Europe’s economy – still in trouble

Apprehension that Greece’s debt crisis might signal similar episodes elsewhere in the euro zone has not disappeared, despite a €750 billion backstop agreed in May 2010 in concert with the IMF. Sovereign-bond spreads – the extra interest compared with bonds issued by Germany – the safest credit have drifted back up in a handful of other countries, notably Ireland and Portugal. Attempts to tackle budget deficits through public spending cuts and tax increases have offered some reassurance to bondholders, but have also held back GDP growth. In 2009 of the 27 countries in the European Union only Poland saw its economy expand. GDP increased in most countries in the first half of 2010. Germany was especially sprightly in the second quarter. The economies of Austria and the Netherlands have been dragged up in Germany’s wake. But GDP in Greece has slumped, and has been sluggish in Portugal and Spain. In many countries unemployment has not gone up by as much as one might expect given the depth of the crisis. Germany now has lower unemployment than before the crisis, thanks in part to a short-time working scheme and flexible time arrangements in its manufacturing sector. The worst-affected countries have been Ireland and Spain, where a collapse in construction has swollen the dole queues. Britain has fared better because its tight planning laws limited the growth of its construction sector during the global housing boom. Weak growth and high unemployment spell particular trouble for countries that already have high levels of public debt. That explains why Greece was first to lose the confidence of the markets: with a public-debt-to-GDP ratio of 115% and a budget deficit of 13.6% in 2009, it was the euro zone’s outlier country. Other countries are scrambling to avoid Greece’s fate. Ireland, where the economic collapse blasted a hole in tax receipts, embarked on austerity early; Portugal and Spain have had their hands forced. Others still are pruning before the markets exert real pressure: Britain’s debt has the longest maturity of any EU member but it is still aiming to get its finances in order within four years.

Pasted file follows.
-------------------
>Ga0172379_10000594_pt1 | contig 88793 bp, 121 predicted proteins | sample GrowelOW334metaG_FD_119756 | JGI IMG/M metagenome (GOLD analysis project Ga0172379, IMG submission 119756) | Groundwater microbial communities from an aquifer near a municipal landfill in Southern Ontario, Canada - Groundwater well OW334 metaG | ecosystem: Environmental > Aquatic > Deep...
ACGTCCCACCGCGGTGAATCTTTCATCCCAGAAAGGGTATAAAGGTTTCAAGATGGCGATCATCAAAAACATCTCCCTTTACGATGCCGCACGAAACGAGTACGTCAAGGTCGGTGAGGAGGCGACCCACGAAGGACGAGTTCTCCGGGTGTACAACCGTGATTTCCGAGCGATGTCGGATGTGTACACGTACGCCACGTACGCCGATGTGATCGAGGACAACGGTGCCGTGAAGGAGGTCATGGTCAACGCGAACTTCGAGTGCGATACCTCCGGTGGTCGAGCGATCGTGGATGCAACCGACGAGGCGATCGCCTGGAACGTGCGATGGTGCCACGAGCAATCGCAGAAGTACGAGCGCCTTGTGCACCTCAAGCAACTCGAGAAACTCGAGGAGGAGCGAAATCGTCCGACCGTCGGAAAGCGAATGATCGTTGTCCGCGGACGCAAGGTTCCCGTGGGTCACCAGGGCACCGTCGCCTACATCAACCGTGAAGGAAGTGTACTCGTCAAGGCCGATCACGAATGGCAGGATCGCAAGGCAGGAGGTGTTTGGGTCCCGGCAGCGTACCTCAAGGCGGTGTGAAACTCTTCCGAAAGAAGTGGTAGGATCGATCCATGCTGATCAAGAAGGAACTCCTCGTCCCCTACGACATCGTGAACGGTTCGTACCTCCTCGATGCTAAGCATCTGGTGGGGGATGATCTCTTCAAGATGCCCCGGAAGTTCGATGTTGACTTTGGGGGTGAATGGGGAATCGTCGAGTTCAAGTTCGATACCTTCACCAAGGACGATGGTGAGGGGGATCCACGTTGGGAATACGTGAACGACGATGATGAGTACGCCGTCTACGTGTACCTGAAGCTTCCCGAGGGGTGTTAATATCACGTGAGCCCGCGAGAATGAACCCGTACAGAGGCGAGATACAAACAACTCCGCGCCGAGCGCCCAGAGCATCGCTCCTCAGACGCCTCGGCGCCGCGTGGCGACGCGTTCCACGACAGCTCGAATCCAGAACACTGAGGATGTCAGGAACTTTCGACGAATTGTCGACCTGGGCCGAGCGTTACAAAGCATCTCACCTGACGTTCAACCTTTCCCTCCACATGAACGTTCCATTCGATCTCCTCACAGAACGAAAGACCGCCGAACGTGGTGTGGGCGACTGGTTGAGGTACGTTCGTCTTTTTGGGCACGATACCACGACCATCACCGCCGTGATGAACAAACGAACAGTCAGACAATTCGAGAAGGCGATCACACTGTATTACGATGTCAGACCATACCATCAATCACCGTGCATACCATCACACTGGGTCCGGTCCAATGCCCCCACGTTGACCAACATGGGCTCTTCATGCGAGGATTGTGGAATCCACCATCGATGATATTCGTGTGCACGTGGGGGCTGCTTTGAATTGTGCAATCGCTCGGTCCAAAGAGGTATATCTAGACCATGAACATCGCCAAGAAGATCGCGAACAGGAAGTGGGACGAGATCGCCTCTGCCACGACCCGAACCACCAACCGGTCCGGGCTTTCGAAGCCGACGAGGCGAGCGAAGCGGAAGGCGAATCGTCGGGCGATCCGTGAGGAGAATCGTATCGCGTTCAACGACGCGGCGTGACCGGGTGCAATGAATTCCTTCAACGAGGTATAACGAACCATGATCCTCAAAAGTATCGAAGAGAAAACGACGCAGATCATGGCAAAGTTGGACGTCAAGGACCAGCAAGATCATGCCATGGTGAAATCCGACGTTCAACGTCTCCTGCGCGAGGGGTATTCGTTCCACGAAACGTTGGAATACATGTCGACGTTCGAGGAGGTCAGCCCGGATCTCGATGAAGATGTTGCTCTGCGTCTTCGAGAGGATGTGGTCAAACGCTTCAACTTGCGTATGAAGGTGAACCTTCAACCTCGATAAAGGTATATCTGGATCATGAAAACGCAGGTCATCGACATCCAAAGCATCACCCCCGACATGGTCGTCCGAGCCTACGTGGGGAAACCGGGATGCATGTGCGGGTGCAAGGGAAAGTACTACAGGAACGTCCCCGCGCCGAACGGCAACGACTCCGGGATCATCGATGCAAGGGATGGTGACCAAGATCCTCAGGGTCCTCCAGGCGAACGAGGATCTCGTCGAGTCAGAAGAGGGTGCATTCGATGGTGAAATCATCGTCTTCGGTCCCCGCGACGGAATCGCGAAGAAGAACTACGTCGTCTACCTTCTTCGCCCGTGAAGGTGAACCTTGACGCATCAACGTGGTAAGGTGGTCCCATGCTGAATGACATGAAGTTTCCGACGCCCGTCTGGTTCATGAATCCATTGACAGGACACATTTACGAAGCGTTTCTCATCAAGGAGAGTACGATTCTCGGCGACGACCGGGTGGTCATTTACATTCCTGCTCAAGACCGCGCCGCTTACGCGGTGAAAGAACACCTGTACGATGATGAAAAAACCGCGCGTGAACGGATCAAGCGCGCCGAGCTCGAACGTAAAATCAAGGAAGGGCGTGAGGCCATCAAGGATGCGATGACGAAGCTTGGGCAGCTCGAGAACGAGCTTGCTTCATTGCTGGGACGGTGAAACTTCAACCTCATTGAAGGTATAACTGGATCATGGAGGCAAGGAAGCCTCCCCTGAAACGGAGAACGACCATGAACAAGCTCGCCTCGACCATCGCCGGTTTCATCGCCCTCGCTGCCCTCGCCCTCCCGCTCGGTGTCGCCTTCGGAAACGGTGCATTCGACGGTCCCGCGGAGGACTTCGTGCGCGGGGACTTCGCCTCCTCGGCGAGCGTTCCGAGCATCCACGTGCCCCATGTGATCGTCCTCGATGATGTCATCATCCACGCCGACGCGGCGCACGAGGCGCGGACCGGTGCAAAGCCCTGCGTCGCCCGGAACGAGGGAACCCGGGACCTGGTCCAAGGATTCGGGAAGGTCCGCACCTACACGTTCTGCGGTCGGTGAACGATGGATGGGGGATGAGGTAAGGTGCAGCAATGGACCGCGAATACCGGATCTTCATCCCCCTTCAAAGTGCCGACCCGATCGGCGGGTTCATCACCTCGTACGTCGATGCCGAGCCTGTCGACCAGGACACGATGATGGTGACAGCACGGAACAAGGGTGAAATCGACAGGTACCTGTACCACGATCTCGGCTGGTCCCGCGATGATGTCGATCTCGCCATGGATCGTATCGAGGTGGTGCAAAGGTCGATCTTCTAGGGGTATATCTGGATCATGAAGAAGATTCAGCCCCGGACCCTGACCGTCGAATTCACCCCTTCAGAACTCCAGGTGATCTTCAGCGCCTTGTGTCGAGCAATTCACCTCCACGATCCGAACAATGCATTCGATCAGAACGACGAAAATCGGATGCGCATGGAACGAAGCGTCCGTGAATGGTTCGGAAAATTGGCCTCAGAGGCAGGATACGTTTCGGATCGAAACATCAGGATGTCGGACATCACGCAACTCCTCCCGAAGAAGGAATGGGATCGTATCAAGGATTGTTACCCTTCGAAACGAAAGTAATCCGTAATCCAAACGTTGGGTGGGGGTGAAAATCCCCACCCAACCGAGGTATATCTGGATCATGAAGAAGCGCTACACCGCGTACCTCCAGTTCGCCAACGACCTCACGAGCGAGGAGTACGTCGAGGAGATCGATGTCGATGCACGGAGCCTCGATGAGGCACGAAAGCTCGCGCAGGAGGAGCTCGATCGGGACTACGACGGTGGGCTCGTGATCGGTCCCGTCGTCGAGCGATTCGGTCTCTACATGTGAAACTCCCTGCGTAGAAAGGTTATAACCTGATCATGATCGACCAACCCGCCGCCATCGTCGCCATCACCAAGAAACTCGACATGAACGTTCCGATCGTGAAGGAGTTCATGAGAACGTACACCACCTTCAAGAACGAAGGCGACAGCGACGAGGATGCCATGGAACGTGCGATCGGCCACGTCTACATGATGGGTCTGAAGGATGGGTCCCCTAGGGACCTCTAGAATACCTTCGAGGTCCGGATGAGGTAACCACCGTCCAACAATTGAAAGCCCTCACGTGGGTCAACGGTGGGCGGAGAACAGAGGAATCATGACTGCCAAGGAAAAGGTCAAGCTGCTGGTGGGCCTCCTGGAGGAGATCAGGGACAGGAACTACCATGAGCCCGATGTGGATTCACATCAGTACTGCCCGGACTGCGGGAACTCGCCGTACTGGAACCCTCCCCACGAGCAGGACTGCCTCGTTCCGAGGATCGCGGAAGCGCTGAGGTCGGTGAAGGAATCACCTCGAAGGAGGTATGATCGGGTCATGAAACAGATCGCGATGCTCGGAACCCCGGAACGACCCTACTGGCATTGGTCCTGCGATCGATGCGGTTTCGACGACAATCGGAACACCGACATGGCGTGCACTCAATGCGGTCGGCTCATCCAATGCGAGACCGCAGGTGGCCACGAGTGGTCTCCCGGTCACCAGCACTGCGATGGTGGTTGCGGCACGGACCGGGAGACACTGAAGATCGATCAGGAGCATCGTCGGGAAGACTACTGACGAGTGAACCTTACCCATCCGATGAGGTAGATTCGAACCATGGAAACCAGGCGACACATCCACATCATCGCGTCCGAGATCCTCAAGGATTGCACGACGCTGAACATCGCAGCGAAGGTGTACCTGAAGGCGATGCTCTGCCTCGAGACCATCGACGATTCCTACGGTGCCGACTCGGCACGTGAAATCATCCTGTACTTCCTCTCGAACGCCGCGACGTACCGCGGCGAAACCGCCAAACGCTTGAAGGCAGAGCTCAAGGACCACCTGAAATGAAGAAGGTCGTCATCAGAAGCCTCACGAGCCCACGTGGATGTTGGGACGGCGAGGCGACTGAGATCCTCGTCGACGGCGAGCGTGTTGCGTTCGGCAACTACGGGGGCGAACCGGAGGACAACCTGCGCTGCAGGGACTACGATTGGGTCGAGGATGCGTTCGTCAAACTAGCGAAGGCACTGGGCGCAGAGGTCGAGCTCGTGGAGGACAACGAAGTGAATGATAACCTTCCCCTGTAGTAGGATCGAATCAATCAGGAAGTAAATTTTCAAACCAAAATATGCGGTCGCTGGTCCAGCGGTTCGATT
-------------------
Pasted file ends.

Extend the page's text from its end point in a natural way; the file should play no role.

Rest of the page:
3 thoughts on “Europe’s economy – still in trouble

  1. I totally agree with this text, that there is a big problems in Europe. And the economy has rolling in one place for a while… But how we came in this situation?
    All EU Member States form part of Economic and Monetary Union (EMU), which can be described as an advanced stage of economic integration based on a single market. It involves close co-ordination of economic and fiscal policies and, for those countries fulfilling certain conditions, a single monetary policy and a single currency – the euro. The process of economic and monetary integration in the EU parallels the history of the Union itself.
    When the euro came into being, monetary policy became the responsibility of the independent European Central Bank (ECB), which was created for that purpose, and the national central banks of the Member States having adopted the euro. Together they compose the Eurosystem. Fiscal policy (tax and spending) remains in the hands of individual national governments – though they undertake to adhere to commonly agreed rules on public finances known as the Stability and Growth Pact. The problem is that everybody don´t want to undertake to adhere to commonly agreed rules.

  2. It seems that all the eu members must work together on a forward plan to tatcal this economic situation or it will not be resolved in the near future.


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